Given all that he and his Duke teammates have been through the past couple of years, it would have been understandable if premier attackman Matt Danowski was a tad off his game this season.
The story of last year's fiasco is well known: the Blue Devils were the odds-on favorites to win the 2006 national championship - after falling a goal short in the 2005 title game. They stumbled out of the gate, losing to Maryland in Durham before becoming the focal point of a sensational and since-discredited rape allegation. Duke cancelled the team's season and Division I lax chased Virginia while the media chased the Duke "case".
With their season wiped out, their program's existence in doubt, their coach jettisoned and charges hanging over the heads of three team members, the Blue Devils under interim coach Kevin Cassese still somehow circled the wagons until reinforcements came. Danowski's father, John, left Hofstra to coach the team and right the program.
A huge burden was lifted from the team's shoulders when charges were dropped against Reade Seligman, David Evans and Colin Finnerty in April. But in lacrosse terms, life had moved on weeks earlier and the team had returned with fire in its belly, losing only a pair of one-goal games to Loyola and Cornell on the way to a stellar 16-2 campaign and a national semifinal with the Big Red.
Folks wondering how Duke has been able to compete at such a high level need to focus on Matt Danowski. The Farmingdale, N.Y. native is one of the five finalists in 2007 for the coveted men's Tewaarton Award, given annually to the nation's best player. As a sophomore Danowski totaled an impossible-sounding 92 points. In 2007 he has 91 with possibly two games remaining. But that's even more impressive given his new role and new responsibilities as Duke's unquestioned leader on the field. The 6-foot-1, 195-pound senior manufactures offense in real time, scoring plenty, with 42 goals, but dishing a national-best 49 times.
"It's a new thing for Matt as a classic behind-the-goal attackman," his dad said. "The offense runs through him, but we still need everybody to be involved to be successful. A lot of different people need to make plays for us."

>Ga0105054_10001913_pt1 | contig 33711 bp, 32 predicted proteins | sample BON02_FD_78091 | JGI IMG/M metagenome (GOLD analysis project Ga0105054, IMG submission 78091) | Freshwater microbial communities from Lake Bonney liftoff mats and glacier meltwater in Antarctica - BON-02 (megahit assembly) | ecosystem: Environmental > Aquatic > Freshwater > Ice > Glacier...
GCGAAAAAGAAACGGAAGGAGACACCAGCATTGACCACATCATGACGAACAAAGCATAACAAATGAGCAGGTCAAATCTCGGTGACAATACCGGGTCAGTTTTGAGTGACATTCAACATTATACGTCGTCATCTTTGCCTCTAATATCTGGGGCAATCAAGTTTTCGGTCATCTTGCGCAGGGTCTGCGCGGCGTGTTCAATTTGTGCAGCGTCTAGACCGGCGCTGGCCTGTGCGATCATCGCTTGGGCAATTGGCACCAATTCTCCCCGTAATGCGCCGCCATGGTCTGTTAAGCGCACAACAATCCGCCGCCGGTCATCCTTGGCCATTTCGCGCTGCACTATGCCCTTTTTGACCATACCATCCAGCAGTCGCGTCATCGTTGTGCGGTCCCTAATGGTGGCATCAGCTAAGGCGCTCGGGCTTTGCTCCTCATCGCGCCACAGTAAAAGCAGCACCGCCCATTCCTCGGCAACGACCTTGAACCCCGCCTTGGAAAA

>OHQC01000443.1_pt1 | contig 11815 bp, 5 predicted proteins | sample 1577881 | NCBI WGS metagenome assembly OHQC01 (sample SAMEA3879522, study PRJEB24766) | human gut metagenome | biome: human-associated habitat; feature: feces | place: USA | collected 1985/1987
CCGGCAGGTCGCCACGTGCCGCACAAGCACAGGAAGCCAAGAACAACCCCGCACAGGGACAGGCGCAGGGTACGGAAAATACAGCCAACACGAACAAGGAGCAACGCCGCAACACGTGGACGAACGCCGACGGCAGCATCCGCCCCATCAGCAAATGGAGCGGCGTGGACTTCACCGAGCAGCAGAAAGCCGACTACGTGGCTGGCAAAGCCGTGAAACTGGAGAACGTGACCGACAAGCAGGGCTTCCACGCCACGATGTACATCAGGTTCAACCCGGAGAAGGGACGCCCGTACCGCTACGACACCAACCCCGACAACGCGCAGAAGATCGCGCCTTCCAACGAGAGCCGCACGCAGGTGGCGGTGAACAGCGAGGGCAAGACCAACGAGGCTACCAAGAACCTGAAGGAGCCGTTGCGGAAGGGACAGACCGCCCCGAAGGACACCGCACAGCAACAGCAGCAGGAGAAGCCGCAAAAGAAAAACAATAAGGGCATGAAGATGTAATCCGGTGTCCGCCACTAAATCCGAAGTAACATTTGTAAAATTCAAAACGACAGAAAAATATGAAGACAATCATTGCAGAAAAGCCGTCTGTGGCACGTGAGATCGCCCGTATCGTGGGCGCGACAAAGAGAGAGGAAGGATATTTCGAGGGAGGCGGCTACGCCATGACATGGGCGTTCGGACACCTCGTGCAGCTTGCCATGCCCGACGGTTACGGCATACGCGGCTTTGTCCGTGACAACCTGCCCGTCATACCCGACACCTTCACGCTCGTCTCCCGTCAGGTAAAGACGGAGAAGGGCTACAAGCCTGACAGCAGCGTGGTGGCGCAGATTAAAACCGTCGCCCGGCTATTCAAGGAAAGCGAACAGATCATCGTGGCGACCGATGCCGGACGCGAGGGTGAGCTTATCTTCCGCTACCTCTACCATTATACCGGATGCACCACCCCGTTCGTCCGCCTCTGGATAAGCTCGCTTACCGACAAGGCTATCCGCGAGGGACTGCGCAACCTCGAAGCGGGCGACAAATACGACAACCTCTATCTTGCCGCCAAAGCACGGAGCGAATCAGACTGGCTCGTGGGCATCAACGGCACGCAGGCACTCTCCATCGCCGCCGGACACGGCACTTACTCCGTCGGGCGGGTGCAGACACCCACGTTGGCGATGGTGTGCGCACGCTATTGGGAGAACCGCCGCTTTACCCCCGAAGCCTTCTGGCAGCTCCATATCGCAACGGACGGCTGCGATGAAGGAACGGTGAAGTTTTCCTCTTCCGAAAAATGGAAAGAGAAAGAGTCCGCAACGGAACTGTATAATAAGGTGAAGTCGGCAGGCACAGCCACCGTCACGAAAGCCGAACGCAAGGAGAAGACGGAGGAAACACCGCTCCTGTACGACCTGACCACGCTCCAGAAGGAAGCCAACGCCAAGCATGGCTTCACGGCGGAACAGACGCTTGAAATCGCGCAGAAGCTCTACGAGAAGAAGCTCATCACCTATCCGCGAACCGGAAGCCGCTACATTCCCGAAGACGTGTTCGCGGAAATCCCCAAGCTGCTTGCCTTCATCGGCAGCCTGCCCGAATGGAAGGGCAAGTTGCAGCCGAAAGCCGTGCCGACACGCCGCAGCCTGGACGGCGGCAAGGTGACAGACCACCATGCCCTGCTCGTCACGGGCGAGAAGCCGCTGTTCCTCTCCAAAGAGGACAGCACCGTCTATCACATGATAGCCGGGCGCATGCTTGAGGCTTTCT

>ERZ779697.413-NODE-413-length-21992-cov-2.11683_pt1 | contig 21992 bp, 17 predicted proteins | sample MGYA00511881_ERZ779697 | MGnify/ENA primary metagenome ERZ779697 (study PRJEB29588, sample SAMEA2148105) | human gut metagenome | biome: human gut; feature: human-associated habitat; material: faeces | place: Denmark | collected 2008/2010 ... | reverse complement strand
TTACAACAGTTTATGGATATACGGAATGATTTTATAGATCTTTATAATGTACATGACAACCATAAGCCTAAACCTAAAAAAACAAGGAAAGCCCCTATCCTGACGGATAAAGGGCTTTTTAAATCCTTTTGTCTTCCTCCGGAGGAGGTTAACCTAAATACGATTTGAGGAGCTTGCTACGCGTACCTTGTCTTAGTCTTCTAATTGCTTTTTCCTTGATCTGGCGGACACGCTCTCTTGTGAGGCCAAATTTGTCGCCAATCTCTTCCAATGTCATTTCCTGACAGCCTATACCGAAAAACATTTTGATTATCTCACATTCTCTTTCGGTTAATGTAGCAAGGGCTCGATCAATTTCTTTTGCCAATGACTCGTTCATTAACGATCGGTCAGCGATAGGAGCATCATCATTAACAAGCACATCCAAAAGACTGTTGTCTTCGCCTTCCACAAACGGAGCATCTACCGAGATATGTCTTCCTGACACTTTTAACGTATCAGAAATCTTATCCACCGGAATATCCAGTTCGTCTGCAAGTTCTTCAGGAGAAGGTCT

Make no mistake about it, Matt still makes plays. It's just that, more times than not, he initiates them in conjunction with, rather than independent of, his teammates.
In 2005, Matt was allowed to freelance in the Devils' high-powered offense. Now, he's asked to operate more within a framework. "Most people don't realize that Matt was an off-ball player before," his dad said. "He was supposed to draw a slide before he passed the ball."
With the ball in his stick longer, Matt has been able to push the offense forward.
It hasn't always been easy. "I have a little more weight on my shoulders now," Matt said. "I have to do a lot more just to get the ball."
Having Zach Greer on the same attack unit has been beneficial, to say the least. Greer scored five goals - including his 56th goal of the season - in an 18-3 victory over Providence in the opening round of the NCAA tournament. Matt finished with seven assists.
Still, opponents know they must come up with some sort of scheme to stop Matt before he finds Greer or any other open Blue Devil.
That is easier said the done. Just ask North Carolina, which surrendered 20 points to the potent Danowski (4 goals, 6 assists)-Greer (7 and 3) tandem in a 19-11 loss to the Blue Devils in the quarterfinals.
"Our frame of mind is, it doesn't matter what the other team does," Matt said. "We just have to stay disciplined. This is a completely different team this year, with a different personality." Speaking for the team quite comfortably, he really is the leader now. And he leads the pack for the Tewaaraton in most people's eyes. With only three days left in the 2007 lax season, Danowski is still in the running for the ultimate individual and team honors in collegiate lacrosse.
Don't count him, or the Devils out.
May 25, 2007
Photos courtesy Duke Sports Information
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